These studies unveil unique effects of Meth on IL-1β to dysregulate innate immune signaling pathways and enhance HIV-1 infection. This novel mechanism of action of Meth points to potential therapeutic targets relevant to drug abusing hosts.

Data Availability Statement

All datasets generated for this study are included in the article/Supplementary Material.

Ethics Statement

The studies involving human participants were reviewed and approved by Beth Israel Deaconess Medical Center Committee on Clinical Investigations (CCI). Written informed consent for participation was not required for this study in accordance with the national legislation and the institutional requirements.

Author Contributions

KL: conceptualization, investigation, and writing. AP: methodology and writing. JG: supervision, funding acquisition, and writing.

Funding

This work was supported by the National Institutes of Health [National Institute on Drug Abuse (http://www.drugabuse.gov)], 1R01DA039566 (JEG).

Conflict of Interest

The authors declare that the research was conducted in the absence of any commercial or financial relationships that could be construed as a potential conflict of interest.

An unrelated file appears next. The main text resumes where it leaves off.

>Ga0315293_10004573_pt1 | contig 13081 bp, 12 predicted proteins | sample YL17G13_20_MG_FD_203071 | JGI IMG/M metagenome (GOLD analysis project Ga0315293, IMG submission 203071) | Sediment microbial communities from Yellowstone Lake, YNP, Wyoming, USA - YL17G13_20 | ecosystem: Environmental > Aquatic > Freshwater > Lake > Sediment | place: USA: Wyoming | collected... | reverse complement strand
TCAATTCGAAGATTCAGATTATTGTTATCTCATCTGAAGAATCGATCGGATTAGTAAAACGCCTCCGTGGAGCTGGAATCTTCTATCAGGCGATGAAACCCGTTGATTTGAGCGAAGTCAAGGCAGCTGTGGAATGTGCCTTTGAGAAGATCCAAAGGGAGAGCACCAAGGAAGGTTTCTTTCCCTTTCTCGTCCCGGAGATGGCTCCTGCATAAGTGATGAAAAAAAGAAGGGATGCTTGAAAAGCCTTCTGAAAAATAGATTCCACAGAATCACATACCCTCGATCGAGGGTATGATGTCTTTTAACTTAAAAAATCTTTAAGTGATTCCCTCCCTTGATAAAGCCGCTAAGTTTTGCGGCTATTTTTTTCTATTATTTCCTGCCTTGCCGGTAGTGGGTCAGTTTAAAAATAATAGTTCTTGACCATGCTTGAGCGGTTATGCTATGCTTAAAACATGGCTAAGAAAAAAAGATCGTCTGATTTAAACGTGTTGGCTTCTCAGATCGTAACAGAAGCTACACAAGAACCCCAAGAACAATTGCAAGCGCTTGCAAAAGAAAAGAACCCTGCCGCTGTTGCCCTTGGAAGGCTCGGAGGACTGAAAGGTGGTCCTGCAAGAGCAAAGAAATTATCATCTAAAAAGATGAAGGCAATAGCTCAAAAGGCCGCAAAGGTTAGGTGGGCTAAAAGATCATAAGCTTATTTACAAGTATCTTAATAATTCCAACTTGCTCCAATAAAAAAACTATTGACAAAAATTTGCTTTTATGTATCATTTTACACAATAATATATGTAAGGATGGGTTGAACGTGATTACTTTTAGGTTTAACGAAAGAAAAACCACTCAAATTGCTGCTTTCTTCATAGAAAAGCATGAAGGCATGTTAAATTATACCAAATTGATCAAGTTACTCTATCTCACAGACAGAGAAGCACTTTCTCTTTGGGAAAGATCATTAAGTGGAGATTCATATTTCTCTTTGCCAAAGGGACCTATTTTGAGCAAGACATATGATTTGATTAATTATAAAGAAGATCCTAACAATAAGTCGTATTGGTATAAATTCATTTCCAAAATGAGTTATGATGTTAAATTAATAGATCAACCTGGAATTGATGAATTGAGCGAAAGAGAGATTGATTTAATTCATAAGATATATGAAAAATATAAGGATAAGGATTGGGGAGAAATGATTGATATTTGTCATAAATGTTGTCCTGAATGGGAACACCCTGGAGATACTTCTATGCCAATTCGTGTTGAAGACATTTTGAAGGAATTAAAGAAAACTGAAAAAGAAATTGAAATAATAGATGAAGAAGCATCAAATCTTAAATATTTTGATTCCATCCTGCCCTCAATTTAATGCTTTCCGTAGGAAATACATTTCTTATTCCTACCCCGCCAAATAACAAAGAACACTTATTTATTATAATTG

Acknowledgments

The following reagent was obtained through the NIH AIDS Reagent Program, Division of AIDS, NIAID, NIH: HIV-1Ba-L from Dr. Suzanne Gartner, Dr. Mikulas Popovic and Dr. Robert Gallo.

The authors acknowledge Dr. Shuxian Jiang for her technical role in obtaining Western Blot images.

Supplementary Material

The Supplementary Material for this article can be found online at: https://www.frontiersin.org/articles/10.3389/fimmu.2020.00136/full#supplementary-material

Figure S1. No effect of IL-1RA on HIV-1 replication, TRAF6, miR-146a, or IRAK1 expression. CD4+ T-cells were infected with HIV-1 alone, or infected with HIV-1 and treated with Meth or IL-1RA at varying concentrations. (A) Culture supernatants were analyzed for HIV-1 replication by p24 ELISA. Statistical analyses were performed to assess changes relative to HIV+ controls. No significant changes were observed. (B) miR-146a expression was analyzed by RT-qPCR. Fold change was calculated by normalizing HIV+Meth, HIV+IL-1RA200 ng/mL, and HIV+IL-1RA400 ng/mL to HIV+ samples. Data represent the mean ± SD of 3 independent experiments (***p < 0.001). p-values were calculated relative to HIV+ controls. (C) Protein extracts from cells harvested at 2 days P.I. were analyzed for TRAF6 and IRAK1 expression by Western Blot analysis. GAPDH was used as a loading control. Relative band intensity was calculated using ImageJ software (***p < 0.001). p-values were calculated relative to untreated controls.